The Black Mermaid: S.Africa's first Black free dive coach

She calls herself the "Black Mermaid."

Zandile Ndlovu is South Africa's first Black free diving coach

where decades of apartheid history meant that water sports were often reserved for wealthy whites.

Ndlovu is trying the change that, by introducing the ocean to the country's Black youth.

"In becoming a freediving instructor, I knew for the first time that this passion needed expansion. The water space has not always been diverse, and I wanted to create a space where diverse representation in the ocean space is possible."

33-year-old Ndlovu first tried snorkelling on a holiday to Bali in 2016 and fell in love with the ocean.

She swiftly got her scuba diving certificate the following year.

After that she received an instructor's certificate in 'free diving', with no equipment.

In 2020, she launched the Black Mermaid Foundation.

"The Black Mermaid Foundation does work to take kids from local facing communities to come on a snorkel trip and explore the water, get past the fear and connect with the water in a way that allows us to believe that these oceans belong to us too and ultimately when we believe that we belong and when we believe that certain things belong to us then we will protect them."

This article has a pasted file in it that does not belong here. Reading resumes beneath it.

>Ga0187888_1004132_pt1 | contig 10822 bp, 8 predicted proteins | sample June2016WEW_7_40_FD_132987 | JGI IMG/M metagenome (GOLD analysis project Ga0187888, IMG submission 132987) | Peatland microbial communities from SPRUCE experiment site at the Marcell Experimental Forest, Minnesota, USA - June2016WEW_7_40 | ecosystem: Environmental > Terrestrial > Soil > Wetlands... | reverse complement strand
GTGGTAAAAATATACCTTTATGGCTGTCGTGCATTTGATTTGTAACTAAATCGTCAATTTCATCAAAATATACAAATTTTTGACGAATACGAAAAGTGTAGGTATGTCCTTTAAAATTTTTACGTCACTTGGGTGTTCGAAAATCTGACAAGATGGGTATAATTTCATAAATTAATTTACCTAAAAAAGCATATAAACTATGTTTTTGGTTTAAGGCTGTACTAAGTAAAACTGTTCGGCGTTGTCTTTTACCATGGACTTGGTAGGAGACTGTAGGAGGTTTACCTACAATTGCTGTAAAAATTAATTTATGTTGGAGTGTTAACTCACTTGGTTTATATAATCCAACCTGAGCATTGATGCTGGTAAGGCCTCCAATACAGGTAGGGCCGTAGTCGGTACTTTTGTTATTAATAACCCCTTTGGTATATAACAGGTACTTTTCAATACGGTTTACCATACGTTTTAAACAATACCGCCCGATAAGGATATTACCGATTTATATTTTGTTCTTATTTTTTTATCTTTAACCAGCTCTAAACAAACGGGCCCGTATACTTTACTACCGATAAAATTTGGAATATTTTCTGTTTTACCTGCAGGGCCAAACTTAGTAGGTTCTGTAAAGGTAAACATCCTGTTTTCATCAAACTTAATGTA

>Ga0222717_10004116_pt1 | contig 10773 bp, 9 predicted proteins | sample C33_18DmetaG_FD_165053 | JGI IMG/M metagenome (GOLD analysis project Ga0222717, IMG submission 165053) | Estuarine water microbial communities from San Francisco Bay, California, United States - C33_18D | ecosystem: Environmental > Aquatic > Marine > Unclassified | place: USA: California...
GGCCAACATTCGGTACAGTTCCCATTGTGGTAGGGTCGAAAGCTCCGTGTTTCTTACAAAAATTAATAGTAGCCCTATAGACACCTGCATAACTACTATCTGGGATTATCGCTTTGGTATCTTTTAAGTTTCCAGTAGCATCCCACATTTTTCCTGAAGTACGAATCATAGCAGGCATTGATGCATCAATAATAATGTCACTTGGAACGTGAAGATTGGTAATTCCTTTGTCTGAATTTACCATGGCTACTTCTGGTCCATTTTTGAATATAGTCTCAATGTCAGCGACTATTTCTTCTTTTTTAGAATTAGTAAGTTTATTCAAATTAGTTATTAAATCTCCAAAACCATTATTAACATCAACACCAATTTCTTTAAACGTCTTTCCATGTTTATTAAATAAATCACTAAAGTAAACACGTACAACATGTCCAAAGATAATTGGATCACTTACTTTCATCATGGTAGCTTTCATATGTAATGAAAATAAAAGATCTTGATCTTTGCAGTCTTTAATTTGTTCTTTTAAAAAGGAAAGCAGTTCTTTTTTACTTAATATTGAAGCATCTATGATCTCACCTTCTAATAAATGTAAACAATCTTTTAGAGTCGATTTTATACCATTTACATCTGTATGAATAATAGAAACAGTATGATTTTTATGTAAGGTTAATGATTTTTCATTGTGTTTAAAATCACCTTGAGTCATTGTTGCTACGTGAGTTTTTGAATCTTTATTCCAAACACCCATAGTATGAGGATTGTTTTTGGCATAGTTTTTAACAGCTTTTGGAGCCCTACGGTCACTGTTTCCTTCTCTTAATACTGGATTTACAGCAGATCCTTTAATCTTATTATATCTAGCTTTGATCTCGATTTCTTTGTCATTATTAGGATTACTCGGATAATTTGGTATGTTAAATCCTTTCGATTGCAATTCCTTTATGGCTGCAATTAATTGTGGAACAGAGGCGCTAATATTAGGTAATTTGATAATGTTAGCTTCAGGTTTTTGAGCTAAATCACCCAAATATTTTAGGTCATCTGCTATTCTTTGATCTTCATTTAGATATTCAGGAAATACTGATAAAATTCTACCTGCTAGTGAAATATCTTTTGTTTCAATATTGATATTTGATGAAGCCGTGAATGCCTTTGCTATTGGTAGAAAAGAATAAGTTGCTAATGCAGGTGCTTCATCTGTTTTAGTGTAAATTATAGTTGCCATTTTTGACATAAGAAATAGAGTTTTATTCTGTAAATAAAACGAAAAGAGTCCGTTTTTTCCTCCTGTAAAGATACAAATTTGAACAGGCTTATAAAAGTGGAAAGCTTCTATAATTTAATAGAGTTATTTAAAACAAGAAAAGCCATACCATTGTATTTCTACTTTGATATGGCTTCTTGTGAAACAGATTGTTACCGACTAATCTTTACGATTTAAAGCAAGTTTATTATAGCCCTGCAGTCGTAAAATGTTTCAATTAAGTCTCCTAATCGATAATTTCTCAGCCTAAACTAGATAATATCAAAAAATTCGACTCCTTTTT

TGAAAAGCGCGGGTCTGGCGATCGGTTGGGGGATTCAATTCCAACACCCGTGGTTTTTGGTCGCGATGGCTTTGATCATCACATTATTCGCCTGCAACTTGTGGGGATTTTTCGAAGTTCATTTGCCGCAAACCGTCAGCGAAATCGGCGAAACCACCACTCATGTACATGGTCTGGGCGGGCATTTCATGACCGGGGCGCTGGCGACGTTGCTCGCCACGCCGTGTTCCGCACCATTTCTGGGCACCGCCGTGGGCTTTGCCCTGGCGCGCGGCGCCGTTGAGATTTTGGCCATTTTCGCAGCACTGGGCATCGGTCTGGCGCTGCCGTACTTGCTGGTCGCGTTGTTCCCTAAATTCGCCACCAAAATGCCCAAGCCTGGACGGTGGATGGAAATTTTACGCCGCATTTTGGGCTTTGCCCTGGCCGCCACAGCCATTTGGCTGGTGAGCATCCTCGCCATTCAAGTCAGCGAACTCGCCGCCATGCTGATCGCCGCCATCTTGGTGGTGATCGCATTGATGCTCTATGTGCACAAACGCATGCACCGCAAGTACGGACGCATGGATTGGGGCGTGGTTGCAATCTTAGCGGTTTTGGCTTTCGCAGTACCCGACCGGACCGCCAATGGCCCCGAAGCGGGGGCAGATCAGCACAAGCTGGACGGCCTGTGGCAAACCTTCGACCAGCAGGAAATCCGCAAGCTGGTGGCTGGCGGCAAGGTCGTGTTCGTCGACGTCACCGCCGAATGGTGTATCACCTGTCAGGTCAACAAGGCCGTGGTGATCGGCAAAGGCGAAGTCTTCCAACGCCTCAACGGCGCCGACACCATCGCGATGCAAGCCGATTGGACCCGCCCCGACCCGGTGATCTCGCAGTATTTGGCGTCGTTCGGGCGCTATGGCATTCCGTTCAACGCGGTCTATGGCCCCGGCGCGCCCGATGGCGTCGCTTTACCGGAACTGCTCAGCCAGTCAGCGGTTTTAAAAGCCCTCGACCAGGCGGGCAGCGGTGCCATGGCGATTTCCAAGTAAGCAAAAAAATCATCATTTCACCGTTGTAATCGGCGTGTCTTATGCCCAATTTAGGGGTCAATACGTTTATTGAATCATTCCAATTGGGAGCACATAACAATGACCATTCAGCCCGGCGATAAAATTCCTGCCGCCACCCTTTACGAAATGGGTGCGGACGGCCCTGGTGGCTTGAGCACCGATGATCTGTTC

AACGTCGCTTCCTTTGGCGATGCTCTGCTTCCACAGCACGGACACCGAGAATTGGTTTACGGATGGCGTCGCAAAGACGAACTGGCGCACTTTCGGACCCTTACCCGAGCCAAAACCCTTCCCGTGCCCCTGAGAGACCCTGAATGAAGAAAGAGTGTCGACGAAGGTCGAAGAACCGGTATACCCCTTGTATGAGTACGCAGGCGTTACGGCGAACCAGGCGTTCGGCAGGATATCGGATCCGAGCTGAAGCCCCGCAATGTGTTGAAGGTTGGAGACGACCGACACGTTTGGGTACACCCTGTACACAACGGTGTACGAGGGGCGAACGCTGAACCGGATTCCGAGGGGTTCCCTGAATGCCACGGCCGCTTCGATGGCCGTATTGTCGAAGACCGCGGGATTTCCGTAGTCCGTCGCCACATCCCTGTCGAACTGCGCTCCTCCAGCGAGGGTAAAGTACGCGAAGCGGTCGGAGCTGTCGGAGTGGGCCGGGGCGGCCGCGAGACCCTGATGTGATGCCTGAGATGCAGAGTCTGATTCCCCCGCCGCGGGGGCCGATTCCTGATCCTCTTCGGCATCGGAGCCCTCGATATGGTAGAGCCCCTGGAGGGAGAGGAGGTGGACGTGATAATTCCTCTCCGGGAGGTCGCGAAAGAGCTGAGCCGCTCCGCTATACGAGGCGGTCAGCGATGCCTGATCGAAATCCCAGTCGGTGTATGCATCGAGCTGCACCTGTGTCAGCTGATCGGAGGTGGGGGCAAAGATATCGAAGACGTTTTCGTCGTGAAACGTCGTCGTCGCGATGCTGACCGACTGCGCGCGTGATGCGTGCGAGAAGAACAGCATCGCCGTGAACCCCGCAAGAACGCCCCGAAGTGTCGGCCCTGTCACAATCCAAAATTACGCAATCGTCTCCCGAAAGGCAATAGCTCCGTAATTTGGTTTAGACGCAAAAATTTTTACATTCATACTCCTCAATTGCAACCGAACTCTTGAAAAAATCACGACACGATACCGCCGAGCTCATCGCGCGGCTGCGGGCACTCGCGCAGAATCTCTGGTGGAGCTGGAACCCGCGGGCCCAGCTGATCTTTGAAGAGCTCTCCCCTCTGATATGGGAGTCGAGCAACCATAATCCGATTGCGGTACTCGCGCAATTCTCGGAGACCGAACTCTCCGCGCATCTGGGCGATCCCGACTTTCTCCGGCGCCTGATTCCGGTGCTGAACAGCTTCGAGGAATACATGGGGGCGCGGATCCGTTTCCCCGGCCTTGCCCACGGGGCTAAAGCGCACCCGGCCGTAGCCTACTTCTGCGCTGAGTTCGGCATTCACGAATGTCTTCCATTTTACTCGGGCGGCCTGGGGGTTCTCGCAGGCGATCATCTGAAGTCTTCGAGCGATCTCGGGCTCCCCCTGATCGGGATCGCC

And her students are taking those lessons home.

(FREE DIVING STUDENT, LINGOMSO XAMENI): "I learnt that don't be scared, learn to be brave."

(FREE DIVING STUDENT, SIYAMILA TUKANI): "Zandi teach us to swim and to know everything in the sea.

Before South Africa's first democratic vote ended white-minority rule in 1994, apartheid laws legalized racial segregation across all facets of life.

That meant that public spaces, like bathrooms and beaches, were reserved for whites only.

Ndlovu foundation currently pays for the lessons for the children, many of whom come from impoverished shanty towns.

"I want everyone to be able to experience this as early as possible and recognize that the ocean is not a place that we need to fear but a place that we could come at and enjoy and revisit the stories that we grow up with that keep us away from these oceans as well. And my joy, my joy is the moment when one of the kids say, 'Oh look it's a fish, oh look it's a starfish,' because it means that they have transcended the fear space to actually look beneath the surface."

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